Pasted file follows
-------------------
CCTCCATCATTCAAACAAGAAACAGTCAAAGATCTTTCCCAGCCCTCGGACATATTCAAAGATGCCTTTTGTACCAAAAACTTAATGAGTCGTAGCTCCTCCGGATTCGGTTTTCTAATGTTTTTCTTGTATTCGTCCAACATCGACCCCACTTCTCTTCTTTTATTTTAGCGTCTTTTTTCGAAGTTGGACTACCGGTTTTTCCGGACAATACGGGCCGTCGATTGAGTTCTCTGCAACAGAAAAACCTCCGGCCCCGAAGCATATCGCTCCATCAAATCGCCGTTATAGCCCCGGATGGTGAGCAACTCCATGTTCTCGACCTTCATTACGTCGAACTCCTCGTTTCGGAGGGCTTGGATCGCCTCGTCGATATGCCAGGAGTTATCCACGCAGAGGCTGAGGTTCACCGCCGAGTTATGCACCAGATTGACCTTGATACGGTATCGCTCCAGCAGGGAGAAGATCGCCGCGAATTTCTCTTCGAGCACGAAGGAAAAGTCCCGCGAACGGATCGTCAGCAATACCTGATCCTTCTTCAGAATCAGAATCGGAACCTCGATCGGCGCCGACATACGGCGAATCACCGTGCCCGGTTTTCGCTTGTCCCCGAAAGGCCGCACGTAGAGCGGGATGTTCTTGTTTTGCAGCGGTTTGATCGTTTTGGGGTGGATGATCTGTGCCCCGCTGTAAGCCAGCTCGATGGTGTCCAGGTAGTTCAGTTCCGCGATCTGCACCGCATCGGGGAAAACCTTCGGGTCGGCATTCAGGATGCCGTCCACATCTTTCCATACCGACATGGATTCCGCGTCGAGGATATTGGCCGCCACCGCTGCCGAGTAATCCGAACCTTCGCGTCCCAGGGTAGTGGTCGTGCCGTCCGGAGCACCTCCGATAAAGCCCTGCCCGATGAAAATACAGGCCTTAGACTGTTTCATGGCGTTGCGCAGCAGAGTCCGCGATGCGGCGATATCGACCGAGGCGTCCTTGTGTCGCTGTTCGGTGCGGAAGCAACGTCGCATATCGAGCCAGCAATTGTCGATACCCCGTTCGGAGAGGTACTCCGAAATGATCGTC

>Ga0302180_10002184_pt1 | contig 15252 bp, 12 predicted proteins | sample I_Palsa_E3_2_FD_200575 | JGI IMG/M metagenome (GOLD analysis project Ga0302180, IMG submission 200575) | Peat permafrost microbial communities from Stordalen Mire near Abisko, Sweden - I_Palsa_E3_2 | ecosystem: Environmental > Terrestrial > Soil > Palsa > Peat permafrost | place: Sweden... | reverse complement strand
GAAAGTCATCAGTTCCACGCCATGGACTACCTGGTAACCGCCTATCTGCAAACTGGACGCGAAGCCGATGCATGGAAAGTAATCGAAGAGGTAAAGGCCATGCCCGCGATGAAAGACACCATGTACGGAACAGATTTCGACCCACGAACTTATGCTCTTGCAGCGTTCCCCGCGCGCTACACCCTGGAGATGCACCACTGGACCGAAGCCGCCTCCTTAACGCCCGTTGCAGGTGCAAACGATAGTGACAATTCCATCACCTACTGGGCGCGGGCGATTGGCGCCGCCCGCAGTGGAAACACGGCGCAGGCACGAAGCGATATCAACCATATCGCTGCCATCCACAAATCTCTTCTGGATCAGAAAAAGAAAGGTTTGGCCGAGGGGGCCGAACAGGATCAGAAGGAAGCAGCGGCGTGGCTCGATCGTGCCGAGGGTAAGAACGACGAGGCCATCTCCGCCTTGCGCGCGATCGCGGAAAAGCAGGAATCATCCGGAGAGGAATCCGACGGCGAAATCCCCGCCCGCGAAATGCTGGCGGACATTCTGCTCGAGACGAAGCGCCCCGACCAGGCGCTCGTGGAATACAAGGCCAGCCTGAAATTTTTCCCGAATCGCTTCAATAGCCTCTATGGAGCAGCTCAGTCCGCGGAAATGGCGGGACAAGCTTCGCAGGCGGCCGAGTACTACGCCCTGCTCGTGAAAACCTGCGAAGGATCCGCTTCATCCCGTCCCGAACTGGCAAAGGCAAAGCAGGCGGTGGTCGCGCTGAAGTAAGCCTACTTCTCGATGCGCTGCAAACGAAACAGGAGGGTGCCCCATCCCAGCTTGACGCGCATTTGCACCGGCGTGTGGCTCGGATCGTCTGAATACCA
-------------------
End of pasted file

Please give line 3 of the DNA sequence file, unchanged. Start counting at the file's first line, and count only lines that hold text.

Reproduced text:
GAAAGTCATCAGTTCCACGCCATGGACTACCTGGTAACCGCCTATCTGCAAACTGGACGCGAAGCCGATGCATGGAAAGTAATCGAAGAGGTAAAGGCCATGCCCGCGATGAAAGACACCATGTACGGAACAGATTTCGACCCACGAACTTATGCTCTTGCAGCGTTCCCCGCGCGCTACACCCTGGAGATGCACCACTGGACCGAAGCCGCCTCCTTAACGCCCGTTGCAGGTGCAAACGATAGTGACAATTCCATCACCTACTGGGCGCGGGCGATTGGCGCCGCCCGCAGTGGAAACACGGCGCAGGCACGAAGCGATATCAACCATATCGCTGCCATCCACAAATCTCTTCTGGATCAGAAAAAGAAAGGTTTGGCCGAGGGGGCCGAACAGGATCAGAAGGAAGCAGCGGCGTGGCTCGATCGTGCCGAGGGTAAGAACGACGAGGCCATCTCCGCCTTGCGCGCGATCGCGGAAAAGCAGGAATCATCCGGAGAGGAATCCGACGGCGAAATCCCCGCCCGCGAAATGCTGGCGGACATTCTGCTCGAGACGAAGCGCCCCGACCAGGCGCTCGTGGAATACAAGGCCAGCCTGAAATTTTTCCCGAATCGCTTCAATAGCCTCTATGGAGCAGCTCAGTCCGCGGAAATGGCGGGACAAGCTTCGCAGGCGGCCGAGTACTACGCCCTGCTCGTGAAAACCTGCGAAGGATCCGCTTCATCCCGTCCCGAACTGGCAAAGGCAAAGCAGGCGGTGGTCGCGCTGAAGTAAGCCTACTTCTCGATGCGCTGCAAACGAAACAGGAGGGTGCCCCATCCCAGCTTGACGCGCATTTGCACCGGCGTGTGGCTCGGATCGTCTGAATACCA